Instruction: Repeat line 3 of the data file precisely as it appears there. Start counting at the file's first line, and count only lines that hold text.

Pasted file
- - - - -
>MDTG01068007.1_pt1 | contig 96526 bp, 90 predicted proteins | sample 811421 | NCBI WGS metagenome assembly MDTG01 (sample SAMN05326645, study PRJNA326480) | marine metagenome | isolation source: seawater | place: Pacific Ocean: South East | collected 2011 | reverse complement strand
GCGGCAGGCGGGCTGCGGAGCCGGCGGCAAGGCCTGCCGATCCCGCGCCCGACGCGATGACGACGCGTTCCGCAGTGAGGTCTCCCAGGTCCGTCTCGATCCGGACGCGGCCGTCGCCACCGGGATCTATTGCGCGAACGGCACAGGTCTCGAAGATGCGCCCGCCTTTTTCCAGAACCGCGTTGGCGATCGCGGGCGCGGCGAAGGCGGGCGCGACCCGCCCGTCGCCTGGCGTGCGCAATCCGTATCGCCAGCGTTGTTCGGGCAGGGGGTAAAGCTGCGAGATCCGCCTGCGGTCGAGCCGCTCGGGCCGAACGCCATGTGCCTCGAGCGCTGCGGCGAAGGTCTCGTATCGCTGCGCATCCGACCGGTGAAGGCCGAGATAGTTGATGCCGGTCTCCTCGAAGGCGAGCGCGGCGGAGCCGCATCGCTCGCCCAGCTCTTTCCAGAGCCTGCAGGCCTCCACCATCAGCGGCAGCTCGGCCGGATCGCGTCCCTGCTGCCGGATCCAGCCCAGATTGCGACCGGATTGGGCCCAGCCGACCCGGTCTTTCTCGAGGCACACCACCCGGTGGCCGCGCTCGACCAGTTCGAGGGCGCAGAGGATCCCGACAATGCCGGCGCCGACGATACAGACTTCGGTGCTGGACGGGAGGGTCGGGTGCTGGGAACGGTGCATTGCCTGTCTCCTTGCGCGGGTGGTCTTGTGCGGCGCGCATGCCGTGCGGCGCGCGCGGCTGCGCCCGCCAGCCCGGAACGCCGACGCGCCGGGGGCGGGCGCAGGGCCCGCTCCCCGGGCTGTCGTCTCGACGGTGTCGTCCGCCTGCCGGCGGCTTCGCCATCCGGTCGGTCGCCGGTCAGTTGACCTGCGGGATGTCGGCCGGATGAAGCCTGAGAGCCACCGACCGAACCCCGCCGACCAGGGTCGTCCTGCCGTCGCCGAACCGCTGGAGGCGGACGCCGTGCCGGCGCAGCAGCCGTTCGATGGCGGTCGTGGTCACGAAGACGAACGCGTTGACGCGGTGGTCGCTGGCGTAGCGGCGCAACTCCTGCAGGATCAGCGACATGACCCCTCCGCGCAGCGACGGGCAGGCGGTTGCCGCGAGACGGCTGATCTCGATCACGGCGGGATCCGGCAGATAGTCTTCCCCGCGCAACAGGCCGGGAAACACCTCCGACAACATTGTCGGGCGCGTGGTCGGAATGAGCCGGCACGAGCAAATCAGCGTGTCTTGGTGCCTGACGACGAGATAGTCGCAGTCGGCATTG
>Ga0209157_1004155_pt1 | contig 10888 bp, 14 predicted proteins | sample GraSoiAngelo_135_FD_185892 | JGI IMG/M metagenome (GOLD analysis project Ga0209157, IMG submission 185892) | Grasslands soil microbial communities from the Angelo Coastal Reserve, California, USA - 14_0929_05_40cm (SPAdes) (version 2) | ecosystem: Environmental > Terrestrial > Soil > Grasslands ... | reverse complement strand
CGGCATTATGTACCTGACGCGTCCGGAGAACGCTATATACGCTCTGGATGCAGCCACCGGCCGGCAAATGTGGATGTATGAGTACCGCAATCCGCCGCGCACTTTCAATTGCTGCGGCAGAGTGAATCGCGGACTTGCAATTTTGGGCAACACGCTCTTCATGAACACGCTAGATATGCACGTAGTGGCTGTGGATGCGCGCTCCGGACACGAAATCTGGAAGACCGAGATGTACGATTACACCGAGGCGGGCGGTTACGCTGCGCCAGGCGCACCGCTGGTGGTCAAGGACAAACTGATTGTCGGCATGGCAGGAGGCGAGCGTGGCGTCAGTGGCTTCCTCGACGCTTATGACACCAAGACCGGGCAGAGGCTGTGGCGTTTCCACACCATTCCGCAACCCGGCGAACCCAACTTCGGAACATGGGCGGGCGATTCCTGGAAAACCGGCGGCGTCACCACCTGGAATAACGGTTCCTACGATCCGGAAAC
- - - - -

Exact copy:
>Ga0209157_1004155_pt1 | contig 10888 bp, 14 predicted proteins | sample GraSoiAngelo_135_FD_185892 | JGI IMG/M metagenome (GOLD analysis project Ga0209157, IMG submission 185892) | Grasslands soil microbial communities from the Angelo Coastal Reserve, California, USA - 14_0929_05_40cm (SPAdes) (version 2) | ecosystem: Environmental > Terrestrial > Soil > Grasslands ... | reverse complement strand